“For me, anyway, the idea of a commitment for an investment of at least $1.5 billion, job creation of at least 5,200 jobs, with no taxpayer dollars going into it – just struck me as kind of a sweet spot if we’re going to authorize additional gaming,” Berger said.

But it’s a proposal that’s dividing the GOP. One of the leading opponents of the casino proposal is former Congressman Mark Walker, a Republican running for governor.

The proposed casino site in Rockingham County is close to his Greensboro home, and he recently organized a meeting that drew hundreds of concerned locals. Several local governments in the proposed casino areas — including Nash County and the Guilford County town of Stokesdale — have called for a voter referendum on the plan. That's how casino legalization took place in Virginia, and voters in the state capital of Richmond rejected the idea, although supporters are trying to put the issue on the ballot again.

“As a former pastor seeing people with different addiction problems, whether it be drugs or whether it be gambling, those are incredible hardships that families undergo,” Walker said. “Personally, I would vote against it. But I think the larger issue is specifically how this has played out as opposed to just having a casino or not.”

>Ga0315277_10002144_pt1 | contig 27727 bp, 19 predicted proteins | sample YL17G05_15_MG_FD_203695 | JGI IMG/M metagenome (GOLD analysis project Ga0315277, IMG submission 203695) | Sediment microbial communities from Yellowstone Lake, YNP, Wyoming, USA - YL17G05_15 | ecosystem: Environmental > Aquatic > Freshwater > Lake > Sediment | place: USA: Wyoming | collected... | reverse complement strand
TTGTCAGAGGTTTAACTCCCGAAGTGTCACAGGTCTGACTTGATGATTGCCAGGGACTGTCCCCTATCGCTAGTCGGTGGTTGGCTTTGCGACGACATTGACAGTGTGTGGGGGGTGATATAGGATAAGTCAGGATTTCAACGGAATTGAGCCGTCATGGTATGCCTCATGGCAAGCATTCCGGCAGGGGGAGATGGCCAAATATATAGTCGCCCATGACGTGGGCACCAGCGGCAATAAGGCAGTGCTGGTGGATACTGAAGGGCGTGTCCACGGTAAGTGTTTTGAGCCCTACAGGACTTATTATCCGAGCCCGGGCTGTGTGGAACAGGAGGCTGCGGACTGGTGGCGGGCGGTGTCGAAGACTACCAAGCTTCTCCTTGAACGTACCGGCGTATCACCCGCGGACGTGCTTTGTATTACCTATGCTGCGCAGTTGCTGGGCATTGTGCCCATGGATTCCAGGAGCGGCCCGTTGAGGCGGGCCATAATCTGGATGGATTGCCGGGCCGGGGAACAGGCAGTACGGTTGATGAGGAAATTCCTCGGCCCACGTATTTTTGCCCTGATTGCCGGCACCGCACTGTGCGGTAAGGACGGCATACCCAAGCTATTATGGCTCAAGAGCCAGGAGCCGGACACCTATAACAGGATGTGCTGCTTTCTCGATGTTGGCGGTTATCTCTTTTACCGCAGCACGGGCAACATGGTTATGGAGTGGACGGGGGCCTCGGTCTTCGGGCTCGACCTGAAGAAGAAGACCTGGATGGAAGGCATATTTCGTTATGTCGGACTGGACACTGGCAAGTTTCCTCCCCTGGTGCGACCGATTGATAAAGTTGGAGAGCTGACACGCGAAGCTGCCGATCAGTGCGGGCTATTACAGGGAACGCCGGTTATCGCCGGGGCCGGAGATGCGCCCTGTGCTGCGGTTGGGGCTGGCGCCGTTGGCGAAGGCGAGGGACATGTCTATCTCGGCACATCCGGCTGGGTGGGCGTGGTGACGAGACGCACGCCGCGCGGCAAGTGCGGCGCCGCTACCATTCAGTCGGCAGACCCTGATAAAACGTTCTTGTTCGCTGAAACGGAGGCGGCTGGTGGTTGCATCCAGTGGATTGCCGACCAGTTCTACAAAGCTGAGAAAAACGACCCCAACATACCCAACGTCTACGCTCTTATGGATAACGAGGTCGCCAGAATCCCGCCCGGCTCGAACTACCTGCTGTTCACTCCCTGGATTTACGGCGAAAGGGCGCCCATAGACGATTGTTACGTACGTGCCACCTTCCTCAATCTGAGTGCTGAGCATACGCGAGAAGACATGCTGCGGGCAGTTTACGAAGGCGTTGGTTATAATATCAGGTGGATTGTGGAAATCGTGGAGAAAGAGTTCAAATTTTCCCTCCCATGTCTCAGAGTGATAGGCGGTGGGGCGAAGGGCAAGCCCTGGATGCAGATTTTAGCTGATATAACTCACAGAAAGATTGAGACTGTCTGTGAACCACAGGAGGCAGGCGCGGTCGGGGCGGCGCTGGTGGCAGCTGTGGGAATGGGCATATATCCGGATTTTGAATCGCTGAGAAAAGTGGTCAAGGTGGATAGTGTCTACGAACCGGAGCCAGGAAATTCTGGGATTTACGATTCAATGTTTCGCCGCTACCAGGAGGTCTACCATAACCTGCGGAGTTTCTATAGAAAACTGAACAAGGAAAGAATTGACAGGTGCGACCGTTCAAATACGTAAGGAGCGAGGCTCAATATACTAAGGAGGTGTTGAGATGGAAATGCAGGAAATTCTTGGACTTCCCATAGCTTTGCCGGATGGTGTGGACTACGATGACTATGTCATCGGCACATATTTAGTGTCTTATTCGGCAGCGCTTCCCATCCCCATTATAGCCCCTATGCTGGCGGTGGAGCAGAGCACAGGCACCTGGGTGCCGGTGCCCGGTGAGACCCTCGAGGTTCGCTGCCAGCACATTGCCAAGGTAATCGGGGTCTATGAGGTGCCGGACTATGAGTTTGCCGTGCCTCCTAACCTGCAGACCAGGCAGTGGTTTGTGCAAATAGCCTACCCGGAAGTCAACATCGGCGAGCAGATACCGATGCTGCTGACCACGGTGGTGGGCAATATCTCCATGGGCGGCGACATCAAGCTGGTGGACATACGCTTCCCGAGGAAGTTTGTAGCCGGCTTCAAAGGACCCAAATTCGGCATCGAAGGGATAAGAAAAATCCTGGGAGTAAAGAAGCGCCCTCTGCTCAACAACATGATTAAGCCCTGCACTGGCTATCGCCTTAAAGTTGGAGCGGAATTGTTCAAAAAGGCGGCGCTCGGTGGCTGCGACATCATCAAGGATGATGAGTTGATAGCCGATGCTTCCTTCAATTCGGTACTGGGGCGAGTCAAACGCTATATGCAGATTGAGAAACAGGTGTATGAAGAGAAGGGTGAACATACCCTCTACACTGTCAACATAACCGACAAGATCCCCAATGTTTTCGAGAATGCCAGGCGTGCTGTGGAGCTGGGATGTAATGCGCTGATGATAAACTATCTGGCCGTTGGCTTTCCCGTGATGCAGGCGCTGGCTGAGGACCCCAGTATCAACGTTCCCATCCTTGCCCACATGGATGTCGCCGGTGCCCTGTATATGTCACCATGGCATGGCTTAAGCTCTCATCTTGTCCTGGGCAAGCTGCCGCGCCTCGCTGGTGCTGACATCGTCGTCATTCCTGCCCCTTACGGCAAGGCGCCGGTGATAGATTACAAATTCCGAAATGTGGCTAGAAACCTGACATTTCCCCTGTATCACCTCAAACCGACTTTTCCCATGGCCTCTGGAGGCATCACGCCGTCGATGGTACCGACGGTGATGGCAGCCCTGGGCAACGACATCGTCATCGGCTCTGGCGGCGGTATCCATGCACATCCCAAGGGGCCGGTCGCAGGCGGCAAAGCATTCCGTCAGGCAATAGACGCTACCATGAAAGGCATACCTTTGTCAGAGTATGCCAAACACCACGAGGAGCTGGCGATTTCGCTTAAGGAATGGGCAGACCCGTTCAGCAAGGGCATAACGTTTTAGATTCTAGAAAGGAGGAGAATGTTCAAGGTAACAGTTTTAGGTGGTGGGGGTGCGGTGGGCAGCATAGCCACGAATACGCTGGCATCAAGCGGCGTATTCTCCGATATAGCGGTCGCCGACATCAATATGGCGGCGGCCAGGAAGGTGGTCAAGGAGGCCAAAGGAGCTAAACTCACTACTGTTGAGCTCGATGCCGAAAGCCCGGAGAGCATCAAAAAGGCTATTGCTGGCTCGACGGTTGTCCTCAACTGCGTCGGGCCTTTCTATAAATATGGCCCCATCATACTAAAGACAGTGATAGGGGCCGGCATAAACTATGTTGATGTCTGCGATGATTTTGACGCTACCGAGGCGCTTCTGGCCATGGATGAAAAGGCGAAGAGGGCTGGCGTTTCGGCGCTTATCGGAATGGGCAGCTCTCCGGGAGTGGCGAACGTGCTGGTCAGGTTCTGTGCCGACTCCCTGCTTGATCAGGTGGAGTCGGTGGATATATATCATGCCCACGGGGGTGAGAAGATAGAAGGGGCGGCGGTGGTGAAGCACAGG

Campaign donations, lobbying ramp up

The legislation hasn’t been formally introduced yet, but Baltimore-based casino developer The Cordish Companies is already seeking rezoning for a Rockingham County site that’s just across the county line from Greensboro.

Joseph Weinberg, an executive who oversees the companies’ casino operations, gave the maximum legal amount to the re-election campaigns of Berger, House Majority Leader John Bell and two other Republicans late last year. Campaign finance records show Weinberg has never before made campaign donations in North Carolina.

Cordish and its subsidiaries have registered eight lobbyists in North Carolina this year, including Gov. Roy Cooper’s former Commerce Secretary, Tony Copeland, and former state Republican Party chairman Tom Fetzer.

Walker says the campaign money is a bad look.

“So, there's a lot of things here that just don't pass the smell test,” Walker said. “I was blessed to serve in the fourth-highest position in Congress on the Republican side — I know how some of this stuff works. And when people start cashing checks, they're feeling like they're getting to a place of a point of no return.”

A spokesman for Berger’s campaign says he doesn’t allow campaign contributions to be tied to policy issues.

“Sen. Berger does not even allow policy matters and campaigns contributions to be discussed in the same conversation," Dylan Watts said in an email.

Cordish isn’t the only casino developer involved in advocating for the legislation. At least eight other casino and gambling operators have hired North Carolina lobbyists this year.